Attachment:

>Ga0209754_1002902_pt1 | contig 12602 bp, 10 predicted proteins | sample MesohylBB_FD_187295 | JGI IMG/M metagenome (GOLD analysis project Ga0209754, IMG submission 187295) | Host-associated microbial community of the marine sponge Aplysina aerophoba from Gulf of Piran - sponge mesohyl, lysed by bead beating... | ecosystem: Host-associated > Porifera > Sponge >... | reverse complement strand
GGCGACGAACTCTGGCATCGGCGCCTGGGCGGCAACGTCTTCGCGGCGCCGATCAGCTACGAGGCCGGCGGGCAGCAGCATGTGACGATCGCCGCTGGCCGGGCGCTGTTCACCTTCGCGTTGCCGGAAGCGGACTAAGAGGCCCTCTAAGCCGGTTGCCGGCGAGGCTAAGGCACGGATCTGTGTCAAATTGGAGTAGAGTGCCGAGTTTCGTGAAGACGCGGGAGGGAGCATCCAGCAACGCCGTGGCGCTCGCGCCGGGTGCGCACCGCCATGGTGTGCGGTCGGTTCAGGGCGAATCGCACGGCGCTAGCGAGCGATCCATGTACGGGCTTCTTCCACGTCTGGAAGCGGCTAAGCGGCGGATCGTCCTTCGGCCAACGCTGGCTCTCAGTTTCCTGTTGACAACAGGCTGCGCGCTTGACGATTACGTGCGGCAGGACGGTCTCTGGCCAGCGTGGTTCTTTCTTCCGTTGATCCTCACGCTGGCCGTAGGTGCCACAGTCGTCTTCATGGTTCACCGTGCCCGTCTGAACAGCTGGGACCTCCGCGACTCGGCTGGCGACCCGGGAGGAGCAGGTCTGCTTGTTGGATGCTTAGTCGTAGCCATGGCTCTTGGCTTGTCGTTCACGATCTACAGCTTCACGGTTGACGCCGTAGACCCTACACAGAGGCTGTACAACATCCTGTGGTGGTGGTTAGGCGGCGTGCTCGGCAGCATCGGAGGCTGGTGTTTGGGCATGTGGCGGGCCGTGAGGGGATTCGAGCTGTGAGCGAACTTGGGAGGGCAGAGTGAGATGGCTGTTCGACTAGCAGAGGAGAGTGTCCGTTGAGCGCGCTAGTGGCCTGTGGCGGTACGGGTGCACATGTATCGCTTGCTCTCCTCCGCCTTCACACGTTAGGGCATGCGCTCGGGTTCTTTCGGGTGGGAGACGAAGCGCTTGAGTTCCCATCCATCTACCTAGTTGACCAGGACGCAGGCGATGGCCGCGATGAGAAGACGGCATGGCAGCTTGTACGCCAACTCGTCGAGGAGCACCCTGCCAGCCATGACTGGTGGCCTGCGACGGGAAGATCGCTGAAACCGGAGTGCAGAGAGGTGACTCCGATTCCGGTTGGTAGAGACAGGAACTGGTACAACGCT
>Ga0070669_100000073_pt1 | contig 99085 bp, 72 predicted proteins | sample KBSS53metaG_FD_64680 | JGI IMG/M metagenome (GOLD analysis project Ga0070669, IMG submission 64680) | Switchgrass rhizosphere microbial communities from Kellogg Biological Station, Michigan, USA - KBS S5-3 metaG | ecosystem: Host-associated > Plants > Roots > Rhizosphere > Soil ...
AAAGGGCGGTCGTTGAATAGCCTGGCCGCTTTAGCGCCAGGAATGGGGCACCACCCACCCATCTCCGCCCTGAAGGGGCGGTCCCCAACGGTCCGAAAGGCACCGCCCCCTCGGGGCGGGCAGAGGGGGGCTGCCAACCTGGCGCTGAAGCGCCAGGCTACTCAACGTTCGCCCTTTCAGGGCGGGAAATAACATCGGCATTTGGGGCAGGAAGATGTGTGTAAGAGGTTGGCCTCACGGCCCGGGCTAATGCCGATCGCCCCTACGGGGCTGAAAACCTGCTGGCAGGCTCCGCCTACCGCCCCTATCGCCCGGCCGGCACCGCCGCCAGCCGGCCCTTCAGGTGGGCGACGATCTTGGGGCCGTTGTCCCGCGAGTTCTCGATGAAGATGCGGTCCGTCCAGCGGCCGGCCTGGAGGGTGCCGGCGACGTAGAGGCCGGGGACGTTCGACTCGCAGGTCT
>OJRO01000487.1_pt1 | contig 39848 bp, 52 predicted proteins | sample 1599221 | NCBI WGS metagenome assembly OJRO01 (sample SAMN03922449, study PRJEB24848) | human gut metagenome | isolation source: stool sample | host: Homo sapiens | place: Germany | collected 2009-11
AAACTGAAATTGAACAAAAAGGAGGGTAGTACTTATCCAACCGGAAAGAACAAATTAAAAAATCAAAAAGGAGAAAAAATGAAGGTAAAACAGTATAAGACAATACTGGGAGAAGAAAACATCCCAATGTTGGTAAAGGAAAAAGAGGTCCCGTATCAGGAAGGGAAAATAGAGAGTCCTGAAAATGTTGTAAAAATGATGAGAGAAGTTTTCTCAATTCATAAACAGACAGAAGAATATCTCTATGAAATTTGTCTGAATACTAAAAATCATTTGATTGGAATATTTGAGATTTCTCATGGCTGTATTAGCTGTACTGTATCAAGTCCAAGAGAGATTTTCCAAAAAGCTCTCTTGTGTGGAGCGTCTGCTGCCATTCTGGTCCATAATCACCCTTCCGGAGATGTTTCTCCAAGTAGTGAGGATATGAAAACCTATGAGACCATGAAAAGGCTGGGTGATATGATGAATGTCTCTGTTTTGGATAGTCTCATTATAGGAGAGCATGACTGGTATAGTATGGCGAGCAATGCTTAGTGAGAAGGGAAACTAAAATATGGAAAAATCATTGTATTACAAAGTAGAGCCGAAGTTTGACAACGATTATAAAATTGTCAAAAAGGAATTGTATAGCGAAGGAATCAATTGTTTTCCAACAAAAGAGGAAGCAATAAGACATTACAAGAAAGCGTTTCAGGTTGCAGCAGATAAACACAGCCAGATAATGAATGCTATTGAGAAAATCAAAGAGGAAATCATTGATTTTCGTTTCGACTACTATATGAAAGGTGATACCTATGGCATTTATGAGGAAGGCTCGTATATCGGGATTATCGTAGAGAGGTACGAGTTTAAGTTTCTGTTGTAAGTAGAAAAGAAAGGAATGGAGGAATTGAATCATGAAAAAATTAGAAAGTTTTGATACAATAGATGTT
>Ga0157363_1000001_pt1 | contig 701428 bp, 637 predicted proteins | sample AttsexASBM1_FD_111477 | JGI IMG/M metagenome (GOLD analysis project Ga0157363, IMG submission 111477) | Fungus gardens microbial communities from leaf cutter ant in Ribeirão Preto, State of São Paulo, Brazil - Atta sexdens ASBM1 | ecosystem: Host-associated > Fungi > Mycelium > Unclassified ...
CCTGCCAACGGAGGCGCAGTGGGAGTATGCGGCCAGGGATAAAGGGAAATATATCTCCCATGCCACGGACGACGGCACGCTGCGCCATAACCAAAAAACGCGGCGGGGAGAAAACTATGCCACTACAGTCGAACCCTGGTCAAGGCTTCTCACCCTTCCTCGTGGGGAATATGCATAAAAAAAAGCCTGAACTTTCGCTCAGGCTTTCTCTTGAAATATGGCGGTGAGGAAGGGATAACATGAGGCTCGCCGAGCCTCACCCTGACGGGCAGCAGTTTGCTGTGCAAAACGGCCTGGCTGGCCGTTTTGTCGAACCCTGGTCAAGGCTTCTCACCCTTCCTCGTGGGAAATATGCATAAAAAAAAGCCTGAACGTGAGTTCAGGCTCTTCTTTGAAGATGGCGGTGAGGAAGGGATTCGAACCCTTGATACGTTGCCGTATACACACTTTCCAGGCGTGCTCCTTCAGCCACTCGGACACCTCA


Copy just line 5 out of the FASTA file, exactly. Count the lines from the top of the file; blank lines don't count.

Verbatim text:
>OJRO01000487.1_pt1 | contig 39848 bp, 52 predicted proteins | sample 1599221 | NCBI WGS metagenome assembly OJRO01 (sample SAMN03922449, study PRJEB24848) | human gut metagenome | isolation source: stool sample | host: Homo sapiens | place: Germany | collected 2009-11